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A free floating commentary on culture, politics, economics, and religion based on a passionate commitment to the truth and a desire graciously to refute that which is contrary to it….
"He must hold firm to the sure word as taught, so that he may be able to give instruction in sound doctrine and also to confute those who contradict it."
--Titus 1:9, Revised Standard Version
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The loss of a loved one is a profoundly heartbreaking experience, but it is not the same for everyone. Research increasingly suggests that men and women experience grief in different ways, and the realization has bolstered a nascent movement of bereavement groups geared to men throughout the country. Many of them are affiliated with hospitals and hospice centers.
Concern about reaching men in grief has gained new urgency with shifting demographics. The number of men age 65 and older increased by 21 percent from 2000 to 2010, nearly double the 11.2 percent growth rate for women in that age group, according to census figures. As the gender gap in life span narrows, experts suggest that more men will be facing the loss of loved ones, particularly spouses.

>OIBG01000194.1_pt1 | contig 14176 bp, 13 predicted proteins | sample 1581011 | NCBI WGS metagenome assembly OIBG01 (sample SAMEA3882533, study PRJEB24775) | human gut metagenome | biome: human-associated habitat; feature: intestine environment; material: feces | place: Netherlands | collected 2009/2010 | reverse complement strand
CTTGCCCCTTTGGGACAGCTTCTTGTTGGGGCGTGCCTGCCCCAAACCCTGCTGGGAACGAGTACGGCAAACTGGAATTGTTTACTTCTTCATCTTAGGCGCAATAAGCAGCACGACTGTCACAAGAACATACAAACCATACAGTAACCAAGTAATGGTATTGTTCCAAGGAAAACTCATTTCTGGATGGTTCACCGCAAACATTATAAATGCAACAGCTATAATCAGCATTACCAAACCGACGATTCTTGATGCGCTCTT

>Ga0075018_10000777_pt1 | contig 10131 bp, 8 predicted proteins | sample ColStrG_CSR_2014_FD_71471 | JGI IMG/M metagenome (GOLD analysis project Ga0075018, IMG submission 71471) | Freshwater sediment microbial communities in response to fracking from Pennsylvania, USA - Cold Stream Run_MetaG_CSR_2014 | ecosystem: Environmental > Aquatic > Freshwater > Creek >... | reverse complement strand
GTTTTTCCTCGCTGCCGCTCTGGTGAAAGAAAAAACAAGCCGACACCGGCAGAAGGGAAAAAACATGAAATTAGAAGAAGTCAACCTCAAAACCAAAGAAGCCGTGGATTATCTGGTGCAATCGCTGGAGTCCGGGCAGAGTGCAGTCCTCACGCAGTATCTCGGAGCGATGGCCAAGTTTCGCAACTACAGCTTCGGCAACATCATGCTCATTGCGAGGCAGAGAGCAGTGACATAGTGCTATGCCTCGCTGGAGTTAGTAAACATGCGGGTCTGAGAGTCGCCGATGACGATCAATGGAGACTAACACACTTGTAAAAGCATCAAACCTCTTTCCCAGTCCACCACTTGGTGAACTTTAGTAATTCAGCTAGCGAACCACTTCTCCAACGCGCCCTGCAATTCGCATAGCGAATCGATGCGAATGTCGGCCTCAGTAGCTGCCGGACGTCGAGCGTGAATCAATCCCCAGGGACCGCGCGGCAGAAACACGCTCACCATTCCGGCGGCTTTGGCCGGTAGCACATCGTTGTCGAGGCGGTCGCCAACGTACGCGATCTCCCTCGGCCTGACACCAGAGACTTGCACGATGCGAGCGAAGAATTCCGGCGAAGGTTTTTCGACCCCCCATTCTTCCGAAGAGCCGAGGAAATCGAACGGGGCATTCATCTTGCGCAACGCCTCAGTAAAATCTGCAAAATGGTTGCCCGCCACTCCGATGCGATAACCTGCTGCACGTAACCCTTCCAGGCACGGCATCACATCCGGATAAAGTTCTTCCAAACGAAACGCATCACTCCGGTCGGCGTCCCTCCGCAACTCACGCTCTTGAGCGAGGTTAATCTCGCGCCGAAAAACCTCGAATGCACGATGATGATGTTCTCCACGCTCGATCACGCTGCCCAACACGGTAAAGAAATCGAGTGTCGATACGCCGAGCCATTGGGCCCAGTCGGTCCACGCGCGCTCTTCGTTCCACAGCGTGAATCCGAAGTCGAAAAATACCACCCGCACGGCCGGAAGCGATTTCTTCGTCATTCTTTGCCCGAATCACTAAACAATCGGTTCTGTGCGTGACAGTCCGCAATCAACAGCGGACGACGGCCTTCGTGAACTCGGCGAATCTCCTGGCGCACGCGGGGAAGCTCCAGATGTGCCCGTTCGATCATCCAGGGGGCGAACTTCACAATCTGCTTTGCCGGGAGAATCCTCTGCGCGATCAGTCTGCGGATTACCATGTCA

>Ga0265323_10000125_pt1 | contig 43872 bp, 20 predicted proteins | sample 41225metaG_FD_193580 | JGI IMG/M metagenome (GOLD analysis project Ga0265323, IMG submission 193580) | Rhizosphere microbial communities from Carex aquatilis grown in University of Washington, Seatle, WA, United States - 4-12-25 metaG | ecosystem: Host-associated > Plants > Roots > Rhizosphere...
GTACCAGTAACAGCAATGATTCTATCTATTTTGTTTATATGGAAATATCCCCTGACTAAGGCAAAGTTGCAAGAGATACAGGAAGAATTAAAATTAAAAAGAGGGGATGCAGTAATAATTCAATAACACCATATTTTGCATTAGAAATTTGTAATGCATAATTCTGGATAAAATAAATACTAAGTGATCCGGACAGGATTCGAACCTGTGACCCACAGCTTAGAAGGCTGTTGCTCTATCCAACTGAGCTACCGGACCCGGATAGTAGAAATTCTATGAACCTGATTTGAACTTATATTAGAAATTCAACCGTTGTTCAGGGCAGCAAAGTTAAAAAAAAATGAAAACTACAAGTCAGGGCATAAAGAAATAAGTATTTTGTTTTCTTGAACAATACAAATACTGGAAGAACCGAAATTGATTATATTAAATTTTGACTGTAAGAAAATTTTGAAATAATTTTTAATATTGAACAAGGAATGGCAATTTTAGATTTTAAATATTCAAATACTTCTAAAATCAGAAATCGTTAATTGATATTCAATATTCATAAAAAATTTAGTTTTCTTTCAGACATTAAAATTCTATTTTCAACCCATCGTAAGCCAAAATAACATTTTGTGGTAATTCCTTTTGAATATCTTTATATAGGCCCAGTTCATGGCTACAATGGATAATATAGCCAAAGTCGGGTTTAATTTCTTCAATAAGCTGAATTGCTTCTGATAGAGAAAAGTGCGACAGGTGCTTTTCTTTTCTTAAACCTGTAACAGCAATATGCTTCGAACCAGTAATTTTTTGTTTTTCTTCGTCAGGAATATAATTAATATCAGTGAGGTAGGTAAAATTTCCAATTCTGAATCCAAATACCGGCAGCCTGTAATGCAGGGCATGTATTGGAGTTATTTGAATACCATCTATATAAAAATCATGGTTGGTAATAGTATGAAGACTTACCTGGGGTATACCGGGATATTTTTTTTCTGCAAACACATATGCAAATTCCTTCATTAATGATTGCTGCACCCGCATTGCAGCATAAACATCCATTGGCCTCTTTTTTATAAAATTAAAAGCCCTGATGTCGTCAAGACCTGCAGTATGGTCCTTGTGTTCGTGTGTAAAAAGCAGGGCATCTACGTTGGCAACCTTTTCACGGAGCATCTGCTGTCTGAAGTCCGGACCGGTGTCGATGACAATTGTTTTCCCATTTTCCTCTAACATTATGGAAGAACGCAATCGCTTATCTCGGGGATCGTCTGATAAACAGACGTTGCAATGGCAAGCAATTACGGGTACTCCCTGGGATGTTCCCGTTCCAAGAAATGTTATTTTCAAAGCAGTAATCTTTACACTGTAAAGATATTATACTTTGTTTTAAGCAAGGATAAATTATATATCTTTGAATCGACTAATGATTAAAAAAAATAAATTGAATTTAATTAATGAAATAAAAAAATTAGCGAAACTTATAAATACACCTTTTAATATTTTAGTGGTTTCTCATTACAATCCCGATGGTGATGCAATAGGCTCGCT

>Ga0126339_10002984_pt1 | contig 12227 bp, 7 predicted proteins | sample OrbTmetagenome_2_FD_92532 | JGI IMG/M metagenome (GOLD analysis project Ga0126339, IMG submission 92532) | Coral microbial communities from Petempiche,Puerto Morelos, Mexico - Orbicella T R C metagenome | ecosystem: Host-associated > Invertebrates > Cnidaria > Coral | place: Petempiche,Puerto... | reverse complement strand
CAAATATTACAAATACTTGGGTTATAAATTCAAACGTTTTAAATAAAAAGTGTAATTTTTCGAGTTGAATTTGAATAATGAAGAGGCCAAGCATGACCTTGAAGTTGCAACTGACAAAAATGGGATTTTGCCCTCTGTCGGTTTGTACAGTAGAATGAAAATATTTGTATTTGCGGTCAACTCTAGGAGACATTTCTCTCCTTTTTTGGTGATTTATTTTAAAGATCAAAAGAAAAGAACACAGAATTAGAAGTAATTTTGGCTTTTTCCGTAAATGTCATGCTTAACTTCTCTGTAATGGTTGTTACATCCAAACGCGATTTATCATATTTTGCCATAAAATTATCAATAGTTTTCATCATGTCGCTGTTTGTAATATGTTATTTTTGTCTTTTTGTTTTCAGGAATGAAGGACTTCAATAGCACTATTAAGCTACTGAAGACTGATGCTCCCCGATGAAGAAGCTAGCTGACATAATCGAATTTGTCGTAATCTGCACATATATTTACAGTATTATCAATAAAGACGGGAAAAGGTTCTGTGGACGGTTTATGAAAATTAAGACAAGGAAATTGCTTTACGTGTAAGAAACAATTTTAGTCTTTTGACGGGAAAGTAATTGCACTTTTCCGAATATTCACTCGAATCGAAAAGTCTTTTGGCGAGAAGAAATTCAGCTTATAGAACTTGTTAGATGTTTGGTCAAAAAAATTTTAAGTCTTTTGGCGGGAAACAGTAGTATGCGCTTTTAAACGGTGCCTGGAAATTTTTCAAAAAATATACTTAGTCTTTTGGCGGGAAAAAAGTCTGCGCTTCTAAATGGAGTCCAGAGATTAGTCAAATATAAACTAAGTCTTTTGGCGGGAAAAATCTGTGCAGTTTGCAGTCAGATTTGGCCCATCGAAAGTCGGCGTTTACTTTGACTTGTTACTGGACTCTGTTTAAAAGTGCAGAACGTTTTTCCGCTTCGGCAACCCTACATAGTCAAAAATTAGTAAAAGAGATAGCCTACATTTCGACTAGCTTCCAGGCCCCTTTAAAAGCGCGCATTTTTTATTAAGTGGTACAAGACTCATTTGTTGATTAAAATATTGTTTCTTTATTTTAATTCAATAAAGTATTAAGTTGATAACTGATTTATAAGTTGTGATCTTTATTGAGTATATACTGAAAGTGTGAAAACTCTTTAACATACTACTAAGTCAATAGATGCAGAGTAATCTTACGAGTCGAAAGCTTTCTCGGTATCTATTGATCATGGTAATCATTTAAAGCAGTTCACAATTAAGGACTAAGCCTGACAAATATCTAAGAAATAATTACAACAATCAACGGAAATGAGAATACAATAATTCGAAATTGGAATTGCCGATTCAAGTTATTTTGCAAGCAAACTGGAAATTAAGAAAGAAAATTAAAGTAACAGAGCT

Many will be not be prepared for the experience. The loss of a spouse often is crushing for men physically as well as psychologically. In a 2001 paper published in The Review of General Psychology, psychologists at the University of Utrecht in the Netherlands confirmed earlier data showing widowers have a higher incidence of mental and physical illness, disabilities, death and suicide than widows do. While women who lose their husbands often speak of feeling abandoned or deserted, widowers tend to experience the loss “as one of dismemberment, as if they had lost something that kept them organized and whole,” Michael Caserta, chairman of the Center for Healthy Aging at the University of Utah, said by e-mail.
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